Air quality indicator for sustainable development 2010 - Final Results
News published: 28/04/2011
The indicators measure annual UK levels of pollution from particulates (PM10) and ozone (O3), the two pollutants thought to have the greatest health impacts, as well as the number of days on which levels of any one of five pollutants were ‘moderate or higher’. These results are an update of those published on 3 February 2011, following the full quality control process.
The headline results are detailed below. The full Defra Statistical Release is available for download.
- Overall, the results have changed very little from the provisional publication, although the average number of days of ‘moderate or higher’ pollution at urban sites has decreased from 10 to 8 due to fewer ozone pollution days.
- The long-term decrease in urban background particulate concentrations has levelled off in the last two years, remaining at 19 micrograms per cubic metre (µg m-3) since 2008. Roadside levels increased slightly in 2010 to 23 µg m-3, although this followed a relatively large decrease in 2009, and there is an overall decreasing trend.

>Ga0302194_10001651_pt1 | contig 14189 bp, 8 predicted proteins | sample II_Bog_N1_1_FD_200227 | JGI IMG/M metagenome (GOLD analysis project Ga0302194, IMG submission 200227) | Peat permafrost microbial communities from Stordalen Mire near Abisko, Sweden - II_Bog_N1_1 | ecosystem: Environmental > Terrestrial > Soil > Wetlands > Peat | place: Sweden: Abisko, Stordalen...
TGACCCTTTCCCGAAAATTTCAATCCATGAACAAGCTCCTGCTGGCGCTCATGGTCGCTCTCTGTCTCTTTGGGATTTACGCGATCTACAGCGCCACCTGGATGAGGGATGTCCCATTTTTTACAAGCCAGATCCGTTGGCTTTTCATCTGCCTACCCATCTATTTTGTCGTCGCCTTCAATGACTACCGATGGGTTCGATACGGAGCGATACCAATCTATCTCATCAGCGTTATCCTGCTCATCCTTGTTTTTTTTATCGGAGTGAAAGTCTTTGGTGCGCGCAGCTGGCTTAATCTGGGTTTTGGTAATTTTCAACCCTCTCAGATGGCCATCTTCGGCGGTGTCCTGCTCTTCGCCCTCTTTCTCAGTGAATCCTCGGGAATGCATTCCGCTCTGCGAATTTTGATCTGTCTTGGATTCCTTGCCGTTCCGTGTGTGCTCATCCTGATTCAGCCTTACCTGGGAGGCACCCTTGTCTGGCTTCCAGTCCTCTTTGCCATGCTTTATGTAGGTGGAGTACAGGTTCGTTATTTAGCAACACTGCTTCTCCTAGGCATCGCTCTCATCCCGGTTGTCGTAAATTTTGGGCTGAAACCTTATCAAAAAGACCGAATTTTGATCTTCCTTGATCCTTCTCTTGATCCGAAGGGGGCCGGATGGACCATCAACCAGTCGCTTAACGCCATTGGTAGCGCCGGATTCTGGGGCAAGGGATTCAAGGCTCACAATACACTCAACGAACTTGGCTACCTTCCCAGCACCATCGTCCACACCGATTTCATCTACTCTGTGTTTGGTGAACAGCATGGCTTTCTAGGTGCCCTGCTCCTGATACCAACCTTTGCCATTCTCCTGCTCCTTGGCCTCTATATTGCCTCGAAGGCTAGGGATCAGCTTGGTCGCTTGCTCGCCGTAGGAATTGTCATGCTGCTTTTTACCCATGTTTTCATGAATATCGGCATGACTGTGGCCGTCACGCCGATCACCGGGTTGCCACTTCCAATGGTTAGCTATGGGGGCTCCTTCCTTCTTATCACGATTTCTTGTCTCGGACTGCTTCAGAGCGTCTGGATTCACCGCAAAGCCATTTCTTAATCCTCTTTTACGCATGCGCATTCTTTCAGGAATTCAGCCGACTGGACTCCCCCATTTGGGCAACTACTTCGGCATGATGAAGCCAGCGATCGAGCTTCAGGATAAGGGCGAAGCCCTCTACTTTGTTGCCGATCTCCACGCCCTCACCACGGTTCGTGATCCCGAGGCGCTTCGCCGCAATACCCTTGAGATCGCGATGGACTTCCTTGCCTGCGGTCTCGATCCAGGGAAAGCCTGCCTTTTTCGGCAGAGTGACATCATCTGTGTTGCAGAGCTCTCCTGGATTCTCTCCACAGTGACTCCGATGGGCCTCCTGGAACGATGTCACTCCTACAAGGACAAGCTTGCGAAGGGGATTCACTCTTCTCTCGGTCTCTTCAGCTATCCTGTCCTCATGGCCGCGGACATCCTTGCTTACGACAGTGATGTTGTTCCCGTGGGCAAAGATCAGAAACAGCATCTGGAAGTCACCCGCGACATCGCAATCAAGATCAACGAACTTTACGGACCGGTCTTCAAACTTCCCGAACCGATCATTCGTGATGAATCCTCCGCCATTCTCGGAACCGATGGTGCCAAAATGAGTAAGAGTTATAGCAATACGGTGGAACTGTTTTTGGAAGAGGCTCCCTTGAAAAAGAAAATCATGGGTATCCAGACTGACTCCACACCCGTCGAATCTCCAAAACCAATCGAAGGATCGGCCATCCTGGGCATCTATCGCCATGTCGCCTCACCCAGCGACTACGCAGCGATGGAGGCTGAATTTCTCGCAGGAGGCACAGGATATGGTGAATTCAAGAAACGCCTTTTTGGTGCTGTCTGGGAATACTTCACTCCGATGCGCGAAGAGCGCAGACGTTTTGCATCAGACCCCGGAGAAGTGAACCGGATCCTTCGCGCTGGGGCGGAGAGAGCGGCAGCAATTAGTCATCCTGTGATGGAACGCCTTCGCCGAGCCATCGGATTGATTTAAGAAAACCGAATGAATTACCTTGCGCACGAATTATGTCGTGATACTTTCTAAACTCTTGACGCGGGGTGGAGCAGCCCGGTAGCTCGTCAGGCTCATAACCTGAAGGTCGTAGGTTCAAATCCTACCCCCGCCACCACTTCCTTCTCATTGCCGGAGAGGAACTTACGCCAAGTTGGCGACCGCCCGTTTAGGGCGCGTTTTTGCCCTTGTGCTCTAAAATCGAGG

- Rural and urban background ozone concentrations both saw a drop in 2010, to 67 µg m-3 for rural (compared to 68 in 2009) and 53 µg m-3 for urban background (compared to 55 in 2009).
- The long-term increase in urban background ozone has shown signs of levelling off in recent years, and has now seen two consecutive years of decrease, to the lowest level since 2001. Rural ozone has also decreased for two consecutive years, although there is still no clear long-term trend.
- The average number of days of moderate or higher air pollution for rural sites decreased for a second consecutive year to an average of 22 days, the lowest since 1987. This is driven by a decrease in ozone pollution days. Results are however very variable over time, and there is no clear long-term trend.
- Urban sites saw an average of 8 pollution days, down from 10 in 2009 and the lowest since records began in 1993. This followed a larger decrease in 2009, although there is no clear long-term trend.
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